Congotronic by Shane Book

Shane Book reads a selection of poems from his latest collection, Congotronic, forthcoming in September from University of Iowa Press.

African Evening

I had a thing for mange.
Her skin was fluorescent with it.
The open canoe made smooth, curling sounds.
It smelled like the man I am told is mother.
Mother sped his brain on pills.
He limped.
He gripped mother’s leg and begged.
The long open canoe had a wind inside
and a yellow sky and a smell of mother.
I went to the docks to pray.
The trees were yellow, the trees were orange
and her panties had been cut away.
I had a thing for docks and praying on the little bronze pipes.
I stained them with my fluid.
I had a bald thing, a bashed in thing, a thing for her grease.
In my arms I held an end of the long canoe and slit it
sternum-first into the sea.

World Town

Entirely windless, today’s sea; of these waters’ many names
the best seemed “field-of-pearl-leaves,” for it smelled like the air
in the house he built entirely of doors: pink school door,
gold of the burnt hotel, two old church blues, the abandoned
bank’s steel doors singular and immovably wedged over
the family’s heads though as with everything corroding
the sense of themselves slipping away in the heat,
falling through the day’s brightness the way soldiers
once fell upon him walking home with a bucket of natural
water as he had been recalling the town square
before the tannery’s closing: he and his father shopping
on horseback in the noon Praça where they first saw
a man crouched under a black shroud, what his father called
a camera. His father forgot the incident immediately, but
for years the man asked whomever if they remembered
a camera, vegetable stalls, the butcher holding the cleaver,
a horseshoeing shop, purple berries, the long cassava valley haze,
fishnets, a few crab baskets and browning nets
drying by the ice cream shop, seven taverns,
a small, unused ferry terminal, a map on its wall outlining
the island in blue, the names Good Dispatch, Lover’s Bridge
pointed to by a mermaid of skin whiter than anyone
on this island of Angola’s descendants, her red hair.

They Are Exploding Just Feet Above The Desert Sands

from The Collected Novellas of Gilbert Ryle

Node where may none die poor, almond,
mundane, but in this very Yes keep the body
at a distance. One Satan-boat cuss after
another, in swaths unamaranthine runs
the body deep in as a resent is. Pseudo-lore,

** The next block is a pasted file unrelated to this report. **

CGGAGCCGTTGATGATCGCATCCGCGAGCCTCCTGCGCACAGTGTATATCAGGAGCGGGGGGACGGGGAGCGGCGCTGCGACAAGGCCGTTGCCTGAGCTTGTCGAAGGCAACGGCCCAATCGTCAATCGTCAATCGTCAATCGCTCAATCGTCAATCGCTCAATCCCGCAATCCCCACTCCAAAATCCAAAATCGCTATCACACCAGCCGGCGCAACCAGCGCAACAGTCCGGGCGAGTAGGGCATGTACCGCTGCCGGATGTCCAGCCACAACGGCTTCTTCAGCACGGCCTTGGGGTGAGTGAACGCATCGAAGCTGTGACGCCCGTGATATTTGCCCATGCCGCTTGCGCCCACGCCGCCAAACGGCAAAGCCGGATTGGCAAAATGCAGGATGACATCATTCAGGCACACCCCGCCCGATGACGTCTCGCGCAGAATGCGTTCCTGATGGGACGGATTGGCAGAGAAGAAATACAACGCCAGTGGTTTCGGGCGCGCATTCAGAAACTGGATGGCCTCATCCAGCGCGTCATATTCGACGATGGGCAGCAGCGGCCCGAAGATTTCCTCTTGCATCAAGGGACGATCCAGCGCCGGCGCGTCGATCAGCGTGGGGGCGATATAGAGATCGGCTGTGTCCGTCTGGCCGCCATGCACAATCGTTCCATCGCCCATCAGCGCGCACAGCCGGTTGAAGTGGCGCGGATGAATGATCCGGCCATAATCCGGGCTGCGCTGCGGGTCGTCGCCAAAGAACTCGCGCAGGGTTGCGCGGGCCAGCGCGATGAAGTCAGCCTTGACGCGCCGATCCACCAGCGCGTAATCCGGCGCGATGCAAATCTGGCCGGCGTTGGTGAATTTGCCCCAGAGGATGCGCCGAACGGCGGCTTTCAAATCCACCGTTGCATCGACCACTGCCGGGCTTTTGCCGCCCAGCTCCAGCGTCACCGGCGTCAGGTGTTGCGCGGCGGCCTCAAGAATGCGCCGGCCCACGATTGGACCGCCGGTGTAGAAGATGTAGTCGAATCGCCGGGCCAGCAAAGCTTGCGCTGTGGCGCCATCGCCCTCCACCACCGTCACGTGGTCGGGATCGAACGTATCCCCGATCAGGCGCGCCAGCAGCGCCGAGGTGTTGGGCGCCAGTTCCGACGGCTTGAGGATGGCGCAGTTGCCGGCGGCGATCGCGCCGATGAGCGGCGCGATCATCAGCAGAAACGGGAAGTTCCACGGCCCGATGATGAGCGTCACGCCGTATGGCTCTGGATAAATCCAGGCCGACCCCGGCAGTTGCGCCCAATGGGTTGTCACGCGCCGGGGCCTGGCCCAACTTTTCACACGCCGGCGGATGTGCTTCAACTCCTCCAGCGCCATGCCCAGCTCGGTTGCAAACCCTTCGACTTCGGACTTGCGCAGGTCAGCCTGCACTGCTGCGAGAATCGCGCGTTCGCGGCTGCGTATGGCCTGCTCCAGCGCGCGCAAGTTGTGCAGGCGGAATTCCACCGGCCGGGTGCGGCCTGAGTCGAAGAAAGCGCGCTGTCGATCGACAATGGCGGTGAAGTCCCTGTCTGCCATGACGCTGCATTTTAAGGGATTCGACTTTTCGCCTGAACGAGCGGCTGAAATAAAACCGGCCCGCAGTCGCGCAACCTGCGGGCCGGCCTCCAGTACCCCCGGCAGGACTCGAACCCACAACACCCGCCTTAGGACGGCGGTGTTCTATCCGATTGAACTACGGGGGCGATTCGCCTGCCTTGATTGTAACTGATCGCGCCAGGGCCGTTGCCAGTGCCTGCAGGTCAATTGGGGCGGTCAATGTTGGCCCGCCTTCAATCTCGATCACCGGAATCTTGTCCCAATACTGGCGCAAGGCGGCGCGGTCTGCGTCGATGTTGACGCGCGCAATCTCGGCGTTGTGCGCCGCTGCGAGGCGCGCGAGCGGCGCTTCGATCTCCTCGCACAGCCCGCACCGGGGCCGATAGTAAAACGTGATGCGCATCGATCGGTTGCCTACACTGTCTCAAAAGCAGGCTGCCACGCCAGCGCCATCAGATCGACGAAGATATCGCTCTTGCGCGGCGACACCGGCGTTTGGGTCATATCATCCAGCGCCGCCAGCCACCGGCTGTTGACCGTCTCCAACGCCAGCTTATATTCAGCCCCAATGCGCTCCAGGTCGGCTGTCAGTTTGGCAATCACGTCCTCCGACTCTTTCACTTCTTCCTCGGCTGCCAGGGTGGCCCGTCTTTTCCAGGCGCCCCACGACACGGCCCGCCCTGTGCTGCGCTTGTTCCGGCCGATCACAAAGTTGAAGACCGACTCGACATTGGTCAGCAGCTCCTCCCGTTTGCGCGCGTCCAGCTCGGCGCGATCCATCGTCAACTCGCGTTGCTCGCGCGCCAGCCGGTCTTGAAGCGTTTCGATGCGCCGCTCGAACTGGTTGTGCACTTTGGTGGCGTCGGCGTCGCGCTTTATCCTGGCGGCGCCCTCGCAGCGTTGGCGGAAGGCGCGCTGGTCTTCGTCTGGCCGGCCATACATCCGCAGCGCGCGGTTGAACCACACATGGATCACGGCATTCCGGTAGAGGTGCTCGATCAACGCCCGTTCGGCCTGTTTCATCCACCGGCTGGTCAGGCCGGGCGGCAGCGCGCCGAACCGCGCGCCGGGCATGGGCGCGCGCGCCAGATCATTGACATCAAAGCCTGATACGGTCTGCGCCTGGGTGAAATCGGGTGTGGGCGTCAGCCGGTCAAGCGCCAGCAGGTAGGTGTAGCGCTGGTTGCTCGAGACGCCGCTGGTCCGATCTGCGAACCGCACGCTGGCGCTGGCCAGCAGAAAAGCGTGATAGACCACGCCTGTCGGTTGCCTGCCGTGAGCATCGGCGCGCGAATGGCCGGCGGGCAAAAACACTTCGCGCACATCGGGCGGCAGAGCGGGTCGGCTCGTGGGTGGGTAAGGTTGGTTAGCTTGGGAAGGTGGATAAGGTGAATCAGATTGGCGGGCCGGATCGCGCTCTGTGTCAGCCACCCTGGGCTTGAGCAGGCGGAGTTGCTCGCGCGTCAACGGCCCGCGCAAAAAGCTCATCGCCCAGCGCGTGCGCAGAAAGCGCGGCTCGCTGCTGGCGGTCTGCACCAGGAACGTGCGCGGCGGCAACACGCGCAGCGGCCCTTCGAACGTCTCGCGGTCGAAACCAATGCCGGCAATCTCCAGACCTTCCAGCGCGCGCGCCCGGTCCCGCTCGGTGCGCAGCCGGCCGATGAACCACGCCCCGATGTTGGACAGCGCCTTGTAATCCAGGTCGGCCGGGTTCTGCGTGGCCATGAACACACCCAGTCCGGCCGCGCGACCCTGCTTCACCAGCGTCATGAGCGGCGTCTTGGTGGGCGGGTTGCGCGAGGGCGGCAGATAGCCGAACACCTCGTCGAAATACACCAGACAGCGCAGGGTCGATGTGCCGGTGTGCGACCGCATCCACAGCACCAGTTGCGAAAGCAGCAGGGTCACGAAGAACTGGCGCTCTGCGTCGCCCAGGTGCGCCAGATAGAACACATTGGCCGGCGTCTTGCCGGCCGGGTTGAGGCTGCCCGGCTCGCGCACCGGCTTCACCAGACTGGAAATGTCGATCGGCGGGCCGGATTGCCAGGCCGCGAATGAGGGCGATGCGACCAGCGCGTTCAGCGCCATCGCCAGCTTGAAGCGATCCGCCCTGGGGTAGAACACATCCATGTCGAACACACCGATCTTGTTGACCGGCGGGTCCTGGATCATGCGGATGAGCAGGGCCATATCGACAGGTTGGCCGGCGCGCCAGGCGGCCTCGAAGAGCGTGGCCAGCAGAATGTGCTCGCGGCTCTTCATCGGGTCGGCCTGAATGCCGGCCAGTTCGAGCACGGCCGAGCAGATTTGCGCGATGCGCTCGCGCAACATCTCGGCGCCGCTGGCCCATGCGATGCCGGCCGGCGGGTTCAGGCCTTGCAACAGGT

lead dollar, sin desk and sword o’ smoke
so the body all tapered. The body would
lead well, if he on tender gears, spectral
switches, were to lay ever a sober bray.
A bad day for a grim taker, a serious gas.
Iced-in, the tabernacle.


Flagelliform #22

I’m in the big stick and the big stick is in me. The walls are porous with mold and inactivity. The black-and-tans are foamy round the rim and cool and rich and short-haired and well-trained and on patrol. Flammable hydrocarbon. It is the fourth month in the French revolutionary calendar, always. No one knows what happened to the fifth. Flammable hydrocarbon jelly. I knew once but my hack became a habit and I coughed. In here they teach us how to move our hips, some dance called the Black Bottom and some dance called the Gimp. We like it. I am unsure if there is another bivalve in the joint. Just plain happy to have the help. Flammable hydrocarbon jelly as condiment. Funnily enough my rusted stenography has finally come in handy. Oooh, oooh the walls are ever so rounding. See? Dear big stick on me like a hurt. Sometimes I forget about adjusting my I-beam thinking cap and I have to move out and bivouac it in the open gummy terrain. There are seeds and roving packs of clouds—I stay out of their way and they leave me alone. Flammable hydrocarbon jelly as condiment as confinement. According to the knobs in the wall it is somewhere between Dec.21 and Jan.19. I don’t know which way South is, which is in a way a relief. Pleased to report haven’t been picking at what am still convinced is an intimate case of keratosis. O’ Icecap, I am icebound and there is a clunk somewhere in my lazier eye. I glanced away from my firing pin for one wobbly second (one!) and it kerplunked. Gone. Nada. Finito. How ya like me now. The cylindrical nature of days here does that to a body. I long for my firing pin, my fireside chats and a glass. Any type of glass will do, for any type of two-way chew. Flammable hydrocarbon jelly as condiment as confinement as document. Weird to be so intimate with the weather.

Excerpted from Congotronic with permission of University of Iowa Press. Copyright © 2014 by Shane Book.